change over time, the approach evolves

Enable
> Remove barriers
> Give information
> Provide facilities
> Provide viable alternatives
> Educate/train/provide skills
Catalyse > Provide capacity
Is the package
Encourage
> Tax system
enough to break Engage
a habit and
> Expenditure – grants > Community action
kickstart change?
> Reward schemes > Co-production
> Recognition/social pressure - > Deliberative fora
league tables > Personal contacts/enthusiasts
> Penalties, fines and enforcement > Media campaigns/opinion formers
action > Use networks
Exemplify
> Leading by example
> Achieving consistency in policies

It is easy to become sidelined into priorities and design interventions These are, however, one step back from
promoting behaviours that are easy to that segment and target the right precise behaviours and are far from
achieve but trivial in terms of people and behaviours. For the definitive. They only prompt the more
environmental benefit. Equally, it purpose of illustration only, a detailed, thorough analysis that is needed
makes little sense to focus efforts on selection of indicative targets, relating to determine the relative significance
behaviours that are worthy and to climate change, are set out here. of potential lifestyle changes.
important, but have no chance of
taking off in the immediate term
across the mainstream. Some forms Learning from health
of behaviour bring knock-on benefits.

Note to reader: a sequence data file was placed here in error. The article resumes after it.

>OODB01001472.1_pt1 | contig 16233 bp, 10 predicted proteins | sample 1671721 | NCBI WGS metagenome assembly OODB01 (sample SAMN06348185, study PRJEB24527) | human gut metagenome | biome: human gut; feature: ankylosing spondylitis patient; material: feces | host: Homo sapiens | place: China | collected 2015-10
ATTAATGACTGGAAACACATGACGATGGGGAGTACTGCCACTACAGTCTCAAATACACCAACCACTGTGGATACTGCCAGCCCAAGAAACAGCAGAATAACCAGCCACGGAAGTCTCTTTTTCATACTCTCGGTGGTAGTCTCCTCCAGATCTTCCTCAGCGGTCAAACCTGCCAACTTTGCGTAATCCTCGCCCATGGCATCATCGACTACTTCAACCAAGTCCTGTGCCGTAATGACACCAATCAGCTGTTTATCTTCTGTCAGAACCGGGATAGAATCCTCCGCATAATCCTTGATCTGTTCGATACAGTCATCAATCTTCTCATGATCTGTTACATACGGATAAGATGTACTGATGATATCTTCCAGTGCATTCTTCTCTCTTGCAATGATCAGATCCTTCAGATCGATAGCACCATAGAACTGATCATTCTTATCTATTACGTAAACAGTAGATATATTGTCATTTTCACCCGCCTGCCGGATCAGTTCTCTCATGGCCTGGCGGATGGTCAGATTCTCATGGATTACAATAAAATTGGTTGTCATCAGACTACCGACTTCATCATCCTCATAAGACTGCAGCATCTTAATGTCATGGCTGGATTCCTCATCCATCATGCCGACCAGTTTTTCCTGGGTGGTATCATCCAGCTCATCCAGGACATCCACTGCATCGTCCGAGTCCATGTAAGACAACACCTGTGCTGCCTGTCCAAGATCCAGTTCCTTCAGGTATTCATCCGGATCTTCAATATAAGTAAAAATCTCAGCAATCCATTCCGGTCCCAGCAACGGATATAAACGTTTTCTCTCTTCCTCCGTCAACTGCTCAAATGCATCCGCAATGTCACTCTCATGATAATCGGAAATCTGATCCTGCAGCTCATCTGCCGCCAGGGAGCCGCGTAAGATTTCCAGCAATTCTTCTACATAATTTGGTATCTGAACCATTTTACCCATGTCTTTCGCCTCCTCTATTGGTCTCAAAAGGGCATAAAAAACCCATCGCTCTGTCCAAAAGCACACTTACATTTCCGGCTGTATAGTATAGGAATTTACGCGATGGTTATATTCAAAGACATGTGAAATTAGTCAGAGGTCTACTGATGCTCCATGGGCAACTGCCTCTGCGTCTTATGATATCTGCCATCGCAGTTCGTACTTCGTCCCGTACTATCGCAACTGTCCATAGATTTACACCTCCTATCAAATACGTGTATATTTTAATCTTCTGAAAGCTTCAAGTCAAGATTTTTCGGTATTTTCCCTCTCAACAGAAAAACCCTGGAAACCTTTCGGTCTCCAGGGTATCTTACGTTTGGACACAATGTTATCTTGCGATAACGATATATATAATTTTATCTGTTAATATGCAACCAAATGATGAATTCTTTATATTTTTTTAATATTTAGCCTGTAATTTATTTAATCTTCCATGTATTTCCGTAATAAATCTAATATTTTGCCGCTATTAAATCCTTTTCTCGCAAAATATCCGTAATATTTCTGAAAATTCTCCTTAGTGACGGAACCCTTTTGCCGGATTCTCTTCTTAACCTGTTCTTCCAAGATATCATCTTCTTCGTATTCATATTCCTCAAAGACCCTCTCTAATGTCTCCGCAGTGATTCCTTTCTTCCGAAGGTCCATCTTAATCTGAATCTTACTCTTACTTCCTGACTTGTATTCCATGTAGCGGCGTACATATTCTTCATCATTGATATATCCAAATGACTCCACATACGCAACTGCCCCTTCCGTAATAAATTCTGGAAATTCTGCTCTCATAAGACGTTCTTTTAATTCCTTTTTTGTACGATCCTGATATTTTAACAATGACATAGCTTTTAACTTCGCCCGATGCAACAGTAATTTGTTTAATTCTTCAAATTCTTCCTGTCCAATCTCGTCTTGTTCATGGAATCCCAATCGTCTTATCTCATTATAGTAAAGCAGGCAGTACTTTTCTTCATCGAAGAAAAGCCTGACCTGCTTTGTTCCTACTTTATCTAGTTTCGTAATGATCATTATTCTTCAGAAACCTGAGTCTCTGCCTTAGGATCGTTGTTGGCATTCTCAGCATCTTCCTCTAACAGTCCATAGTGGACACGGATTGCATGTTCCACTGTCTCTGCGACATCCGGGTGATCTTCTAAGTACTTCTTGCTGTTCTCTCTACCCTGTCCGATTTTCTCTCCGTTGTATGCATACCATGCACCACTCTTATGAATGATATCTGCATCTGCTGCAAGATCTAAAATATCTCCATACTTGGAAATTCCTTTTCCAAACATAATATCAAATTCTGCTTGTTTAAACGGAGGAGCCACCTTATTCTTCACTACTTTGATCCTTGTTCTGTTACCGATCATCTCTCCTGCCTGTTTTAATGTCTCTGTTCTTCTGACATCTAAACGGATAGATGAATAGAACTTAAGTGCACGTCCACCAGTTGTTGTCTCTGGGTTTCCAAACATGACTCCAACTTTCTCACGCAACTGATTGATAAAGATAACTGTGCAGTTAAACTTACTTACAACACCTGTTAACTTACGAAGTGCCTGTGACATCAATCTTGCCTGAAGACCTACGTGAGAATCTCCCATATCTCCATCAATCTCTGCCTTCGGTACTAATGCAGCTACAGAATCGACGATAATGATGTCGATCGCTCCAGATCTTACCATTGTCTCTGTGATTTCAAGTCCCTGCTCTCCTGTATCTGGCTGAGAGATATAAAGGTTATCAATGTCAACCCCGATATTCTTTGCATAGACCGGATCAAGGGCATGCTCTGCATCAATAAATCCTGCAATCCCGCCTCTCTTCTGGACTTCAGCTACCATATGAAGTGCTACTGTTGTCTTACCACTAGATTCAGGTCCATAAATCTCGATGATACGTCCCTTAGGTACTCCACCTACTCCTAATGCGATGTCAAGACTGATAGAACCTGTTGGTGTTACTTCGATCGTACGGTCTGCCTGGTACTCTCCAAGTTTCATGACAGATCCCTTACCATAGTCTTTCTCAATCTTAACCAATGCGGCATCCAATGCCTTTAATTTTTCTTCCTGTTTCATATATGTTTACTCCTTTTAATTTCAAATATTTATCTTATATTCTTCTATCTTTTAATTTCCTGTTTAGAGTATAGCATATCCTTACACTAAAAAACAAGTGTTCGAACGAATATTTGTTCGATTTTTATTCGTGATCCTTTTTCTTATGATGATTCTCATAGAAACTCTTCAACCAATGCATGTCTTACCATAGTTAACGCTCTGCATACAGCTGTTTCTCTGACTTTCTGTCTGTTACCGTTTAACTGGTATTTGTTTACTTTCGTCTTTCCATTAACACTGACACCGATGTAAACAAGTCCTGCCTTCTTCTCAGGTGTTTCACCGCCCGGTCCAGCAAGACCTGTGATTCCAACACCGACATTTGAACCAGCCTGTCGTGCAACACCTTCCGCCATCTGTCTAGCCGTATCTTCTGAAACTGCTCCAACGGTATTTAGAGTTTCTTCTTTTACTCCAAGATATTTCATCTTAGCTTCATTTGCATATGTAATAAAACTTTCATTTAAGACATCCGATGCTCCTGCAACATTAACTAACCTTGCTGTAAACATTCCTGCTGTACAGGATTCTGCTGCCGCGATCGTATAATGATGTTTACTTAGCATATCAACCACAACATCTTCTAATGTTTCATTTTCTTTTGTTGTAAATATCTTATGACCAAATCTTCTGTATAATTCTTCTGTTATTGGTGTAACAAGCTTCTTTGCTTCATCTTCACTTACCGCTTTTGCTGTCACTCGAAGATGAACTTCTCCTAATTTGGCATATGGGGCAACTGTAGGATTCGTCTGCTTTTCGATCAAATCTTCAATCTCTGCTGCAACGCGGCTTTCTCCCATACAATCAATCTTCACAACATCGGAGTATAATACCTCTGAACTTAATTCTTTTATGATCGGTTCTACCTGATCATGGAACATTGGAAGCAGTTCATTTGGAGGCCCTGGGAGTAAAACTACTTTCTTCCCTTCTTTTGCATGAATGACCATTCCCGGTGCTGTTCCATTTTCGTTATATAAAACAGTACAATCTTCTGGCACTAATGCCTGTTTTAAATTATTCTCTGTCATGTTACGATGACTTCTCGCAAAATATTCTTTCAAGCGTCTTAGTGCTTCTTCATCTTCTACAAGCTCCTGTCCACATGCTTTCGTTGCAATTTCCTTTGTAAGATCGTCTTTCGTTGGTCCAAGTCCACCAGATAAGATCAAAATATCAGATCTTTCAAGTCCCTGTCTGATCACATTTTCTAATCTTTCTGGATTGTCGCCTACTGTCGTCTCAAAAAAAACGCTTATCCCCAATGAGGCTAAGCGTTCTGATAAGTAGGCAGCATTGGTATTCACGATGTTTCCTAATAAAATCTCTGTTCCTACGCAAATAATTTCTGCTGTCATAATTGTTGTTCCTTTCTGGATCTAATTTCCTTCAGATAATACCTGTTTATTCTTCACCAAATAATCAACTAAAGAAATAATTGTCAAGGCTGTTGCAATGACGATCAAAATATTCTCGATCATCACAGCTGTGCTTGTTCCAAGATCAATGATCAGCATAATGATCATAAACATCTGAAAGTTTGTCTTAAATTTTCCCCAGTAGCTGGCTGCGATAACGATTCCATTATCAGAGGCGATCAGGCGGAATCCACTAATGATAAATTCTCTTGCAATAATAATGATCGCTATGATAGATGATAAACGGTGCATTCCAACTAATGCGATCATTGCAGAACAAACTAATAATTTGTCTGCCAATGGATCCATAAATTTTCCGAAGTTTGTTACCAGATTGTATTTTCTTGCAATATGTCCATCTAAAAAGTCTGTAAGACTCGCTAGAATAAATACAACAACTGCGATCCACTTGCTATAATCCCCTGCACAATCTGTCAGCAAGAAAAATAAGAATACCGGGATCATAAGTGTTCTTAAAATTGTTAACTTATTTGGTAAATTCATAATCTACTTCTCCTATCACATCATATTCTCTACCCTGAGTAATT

Improving public health, from smoking to diet, all too often means changing
For example, people can act in people’s behaviour. Across a number of countries, including the USA, Canada,
symbolic ways that bring Australia, New Zealand and the EU, ‘social marketing’ has been used to achieve
psychological or social benefits that this, for example by:
extend beyond the immediately > being clear about what behaviour could be like and focusing on the right ways to
measurable environmental ones. achieve very specific improvements;
Whose behaviour it is also matters. > focusing on the right people, by using ‘segmentation’ approaches which go
For some, what is needed may be beyond their immediate circumstances to capture what they think and feel
behaviour change. For others, such as about issues, what moves and motivates them;
people using public transport, it may > taking a long-term approach and using a mix of interventions and ways of
be supporting and sustaining existing reaching people; and
patterns of behaviours that might > using communication and information only in the context of an overall, co-
otherwise be eroded. ordinated marketing mix, rather than in isolation.

What matters is what is most effective The evidence is clear that social marketing of this kind can be a practical and
for more sustainable outcomes. But, effective approach for achieving behaviour change.
above all, there is a need to choose

13
With the right focus on behaviour,
and its nature and drivers, the next Top tips: illustrating
step is to build an in-depth behaviour change goals
understanding of where people are The average person in the UK is
starting from. responsible for 9.6 tonnes of CO2 a
year. To meet the target of a 20
This points to the importance of per cent cut by 2010, this will
designing the right approach, rather need to come down to 7.9 tonnes,
than falling back on whatever policy and to meet the 60 per cent
reduction target, this will need to
lever is in favour at the time. Each of
come down to 3.5 tonnes by
the components of the four ‘E’s 2050(42). What behaviours could
approach has radically different policy begin to address this?